The following is provided for informational purposes only and is not, nor should it be construed as legal advice.
Many times this firm is faced with a request for probate of a Will when the original has been lost and only a photocopy is in existence. The question presented is, “Can a copy of the Will be probated when the original cannot be found?” The answer is YES, under certain circumstances a copy can be probated, but only after an offering of evidence regarding the original that is sufficient to overcome the rebuttal presumption that the original was destroyed by the testator in an effort to revoke it.
The proof required to prove up a copy of a Will is in addition to the proof required to prove the original of the Will. Pursuant to Est. Code §256.156, the extra steps involved are:
- The cause of nonproduction of the Will not produced in court must be proven, and that proof must be sufficient to show the court that the Will cannot by any reasonable diligence be produced; and
- The contents of the Will must be substantially proved by the testimony of a credible witness who has read either the original or a copy of the Will, has heard the Will read or can identify a copy of the Will.
The ideal witness to present this evidence through testimony is a person who has seen the original Will since the death of the testator and can testify that the copy submitted is a true and correct copy of the original that was seen. That being said, it is highly unusual those exact facts can be shown.
In a recent case handled by this firm, the decedent and witness (husband-and-wife) executed Wills at the same time in the late 1980s that were exact mirror Wills of each other. The Wills were signed in the offices of an attorney who was near the age of retirement at the time of execution and was located in a distant city. Mr. and Mrs. X received only a copy of the Will and had the attorney retain the original in his office. Unfortunately, when Mrs. X died, Mr. X had only a photocopy of the Will, and, in spite of a diligent search, was not able to recover the original. It is probable, based upon the attorney’s age, that he predeceased Mrs. X in death.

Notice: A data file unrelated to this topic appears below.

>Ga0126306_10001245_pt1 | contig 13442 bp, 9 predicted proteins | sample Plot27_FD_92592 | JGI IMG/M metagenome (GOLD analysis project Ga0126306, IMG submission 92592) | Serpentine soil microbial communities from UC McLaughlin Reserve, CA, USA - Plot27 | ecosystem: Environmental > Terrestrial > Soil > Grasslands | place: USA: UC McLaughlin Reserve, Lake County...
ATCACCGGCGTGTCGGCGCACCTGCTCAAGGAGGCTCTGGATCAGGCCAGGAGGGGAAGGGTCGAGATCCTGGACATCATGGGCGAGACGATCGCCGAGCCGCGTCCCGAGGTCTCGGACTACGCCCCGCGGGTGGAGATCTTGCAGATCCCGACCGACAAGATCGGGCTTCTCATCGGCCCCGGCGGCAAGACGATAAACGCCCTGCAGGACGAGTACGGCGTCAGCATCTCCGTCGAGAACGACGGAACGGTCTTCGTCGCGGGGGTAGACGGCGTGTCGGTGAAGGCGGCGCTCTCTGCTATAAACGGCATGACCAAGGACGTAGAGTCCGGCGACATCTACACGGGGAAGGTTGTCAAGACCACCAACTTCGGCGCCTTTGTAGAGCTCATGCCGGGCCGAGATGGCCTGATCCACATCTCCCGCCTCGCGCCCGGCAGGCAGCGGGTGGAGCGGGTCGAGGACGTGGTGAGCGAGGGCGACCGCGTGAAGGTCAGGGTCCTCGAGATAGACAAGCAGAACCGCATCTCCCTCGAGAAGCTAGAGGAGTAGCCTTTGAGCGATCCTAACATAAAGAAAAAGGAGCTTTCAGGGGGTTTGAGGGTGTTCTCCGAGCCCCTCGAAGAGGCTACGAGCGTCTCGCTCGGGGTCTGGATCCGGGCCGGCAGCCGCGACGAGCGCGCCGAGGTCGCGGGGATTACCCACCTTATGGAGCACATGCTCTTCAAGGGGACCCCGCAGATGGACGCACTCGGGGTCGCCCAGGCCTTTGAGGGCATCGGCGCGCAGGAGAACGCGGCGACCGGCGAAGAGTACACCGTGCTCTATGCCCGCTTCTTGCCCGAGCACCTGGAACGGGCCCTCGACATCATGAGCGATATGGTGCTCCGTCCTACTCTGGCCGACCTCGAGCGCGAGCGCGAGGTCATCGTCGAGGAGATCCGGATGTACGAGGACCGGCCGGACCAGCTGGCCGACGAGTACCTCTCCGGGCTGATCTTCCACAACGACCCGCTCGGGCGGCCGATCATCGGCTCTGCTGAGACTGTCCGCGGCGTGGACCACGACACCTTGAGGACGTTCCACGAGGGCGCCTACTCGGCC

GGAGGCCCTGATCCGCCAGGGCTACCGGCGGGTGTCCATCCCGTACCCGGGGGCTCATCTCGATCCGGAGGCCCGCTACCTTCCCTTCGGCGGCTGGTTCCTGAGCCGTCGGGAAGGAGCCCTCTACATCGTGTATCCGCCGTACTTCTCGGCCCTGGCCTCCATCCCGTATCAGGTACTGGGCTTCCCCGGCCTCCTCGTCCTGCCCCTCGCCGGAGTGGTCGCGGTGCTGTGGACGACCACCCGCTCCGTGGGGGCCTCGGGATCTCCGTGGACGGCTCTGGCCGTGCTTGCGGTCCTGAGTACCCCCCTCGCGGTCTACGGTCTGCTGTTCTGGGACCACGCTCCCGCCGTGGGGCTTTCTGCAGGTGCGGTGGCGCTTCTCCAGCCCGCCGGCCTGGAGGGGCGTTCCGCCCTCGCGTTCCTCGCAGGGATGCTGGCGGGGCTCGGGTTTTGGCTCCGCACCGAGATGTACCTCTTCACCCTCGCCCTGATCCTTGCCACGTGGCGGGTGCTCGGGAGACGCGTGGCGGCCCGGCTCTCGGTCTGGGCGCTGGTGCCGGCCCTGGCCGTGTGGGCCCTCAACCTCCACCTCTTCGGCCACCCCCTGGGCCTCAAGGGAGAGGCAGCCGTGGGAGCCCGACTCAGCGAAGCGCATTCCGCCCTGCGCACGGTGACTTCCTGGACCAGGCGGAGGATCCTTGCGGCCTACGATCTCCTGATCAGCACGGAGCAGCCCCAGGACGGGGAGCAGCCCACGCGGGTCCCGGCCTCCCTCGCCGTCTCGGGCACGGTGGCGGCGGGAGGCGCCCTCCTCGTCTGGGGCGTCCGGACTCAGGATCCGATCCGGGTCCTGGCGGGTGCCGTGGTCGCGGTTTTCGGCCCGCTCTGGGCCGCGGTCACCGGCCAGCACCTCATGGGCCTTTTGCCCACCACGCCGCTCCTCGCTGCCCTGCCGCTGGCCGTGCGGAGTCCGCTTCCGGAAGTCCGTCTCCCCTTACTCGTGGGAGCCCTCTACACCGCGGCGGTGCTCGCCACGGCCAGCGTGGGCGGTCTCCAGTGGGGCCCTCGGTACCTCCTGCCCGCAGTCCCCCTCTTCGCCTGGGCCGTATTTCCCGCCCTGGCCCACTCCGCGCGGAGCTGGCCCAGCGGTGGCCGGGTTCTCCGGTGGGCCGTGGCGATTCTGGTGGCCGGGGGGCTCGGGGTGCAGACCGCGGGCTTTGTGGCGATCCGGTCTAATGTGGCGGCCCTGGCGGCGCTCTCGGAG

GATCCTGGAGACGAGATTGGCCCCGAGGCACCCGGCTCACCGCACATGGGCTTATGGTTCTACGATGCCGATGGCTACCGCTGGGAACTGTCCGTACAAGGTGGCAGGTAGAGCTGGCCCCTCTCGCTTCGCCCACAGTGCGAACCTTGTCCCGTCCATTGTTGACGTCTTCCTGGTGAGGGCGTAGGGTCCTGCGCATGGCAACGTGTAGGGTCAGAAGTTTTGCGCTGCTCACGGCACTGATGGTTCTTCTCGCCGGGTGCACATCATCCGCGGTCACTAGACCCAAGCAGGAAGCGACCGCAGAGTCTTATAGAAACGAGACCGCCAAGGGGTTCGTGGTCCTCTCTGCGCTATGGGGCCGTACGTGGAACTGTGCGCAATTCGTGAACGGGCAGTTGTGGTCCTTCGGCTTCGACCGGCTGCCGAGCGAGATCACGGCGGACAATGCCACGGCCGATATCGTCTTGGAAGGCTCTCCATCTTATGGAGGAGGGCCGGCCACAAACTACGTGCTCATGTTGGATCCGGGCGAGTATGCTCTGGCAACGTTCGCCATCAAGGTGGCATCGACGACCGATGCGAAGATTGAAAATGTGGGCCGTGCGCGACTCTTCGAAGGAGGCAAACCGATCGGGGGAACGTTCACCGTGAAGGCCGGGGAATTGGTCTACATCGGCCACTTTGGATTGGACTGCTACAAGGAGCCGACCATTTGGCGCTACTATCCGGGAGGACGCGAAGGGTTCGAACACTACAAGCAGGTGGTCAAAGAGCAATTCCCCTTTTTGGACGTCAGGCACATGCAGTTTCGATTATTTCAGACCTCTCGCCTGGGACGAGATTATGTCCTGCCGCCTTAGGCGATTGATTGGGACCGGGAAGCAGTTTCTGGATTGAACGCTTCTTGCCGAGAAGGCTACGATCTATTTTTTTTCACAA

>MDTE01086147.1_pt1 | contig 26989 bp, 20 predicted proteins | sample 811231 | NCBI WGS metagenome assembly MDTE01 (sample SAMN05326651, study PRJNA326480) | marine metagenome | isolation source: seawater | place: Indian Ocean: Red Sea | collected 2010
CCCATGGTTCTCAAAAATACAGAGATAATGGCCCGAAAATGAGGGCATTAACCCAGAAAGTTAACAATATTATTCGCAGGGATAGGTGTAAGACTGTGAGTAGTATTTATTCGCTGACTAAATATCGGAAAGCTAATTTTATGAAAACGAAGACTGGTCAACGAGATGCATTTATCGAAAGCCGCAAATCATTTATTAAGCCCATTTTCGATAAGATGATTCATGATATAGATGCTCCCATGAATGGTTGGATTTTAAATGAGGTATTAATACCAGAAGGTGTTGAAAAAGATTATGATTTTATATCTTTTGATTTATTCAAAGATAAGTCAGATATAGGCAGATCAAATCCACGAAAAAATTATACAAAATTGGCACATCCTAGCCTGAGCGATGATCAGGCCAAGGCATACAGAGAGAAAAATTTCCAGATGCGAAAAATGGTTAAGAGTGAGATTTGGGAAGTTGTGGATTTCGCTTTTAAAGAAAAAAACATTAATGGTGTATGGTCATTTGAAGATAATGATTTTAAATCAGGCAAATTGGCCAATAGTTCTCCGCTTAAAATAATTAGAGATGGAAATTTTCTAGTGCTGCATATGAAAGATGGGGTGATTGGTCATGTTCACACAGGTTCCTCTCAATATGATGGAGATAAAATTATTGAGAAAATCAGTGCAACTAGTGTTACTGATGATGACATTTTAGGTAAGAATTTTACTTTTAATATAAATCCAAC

Fortunately, Mr.X was able to convince the court, through his testimony and by a preponderance of the evidence, that the original of the Will had not been destroyed by Mrs. X, and that the photocopy filed with the court was a true and correct copy of the Will that Mrs. X signed.
The case of Mr. and Mrs. X was further simplified by the fact that all children of the decedent were also the children of her husband, and all children were willing and able to make an appearance in the probate court to assure that there were no heirs for whom there was not an accounting.
When lines of heir-ship are clearly defined and easily provable as in the above example, probating a copy of the Will is only slightly more difficult and requires only slightly more proof. This matter is, however, greatly complicated when provisions of the Estates Code Article 258.002 are applied. These conditions place an additional burden on the person offering a copy of the Will to probate by requiring that citation be issued to “all parties interested in the estate” of the decedent.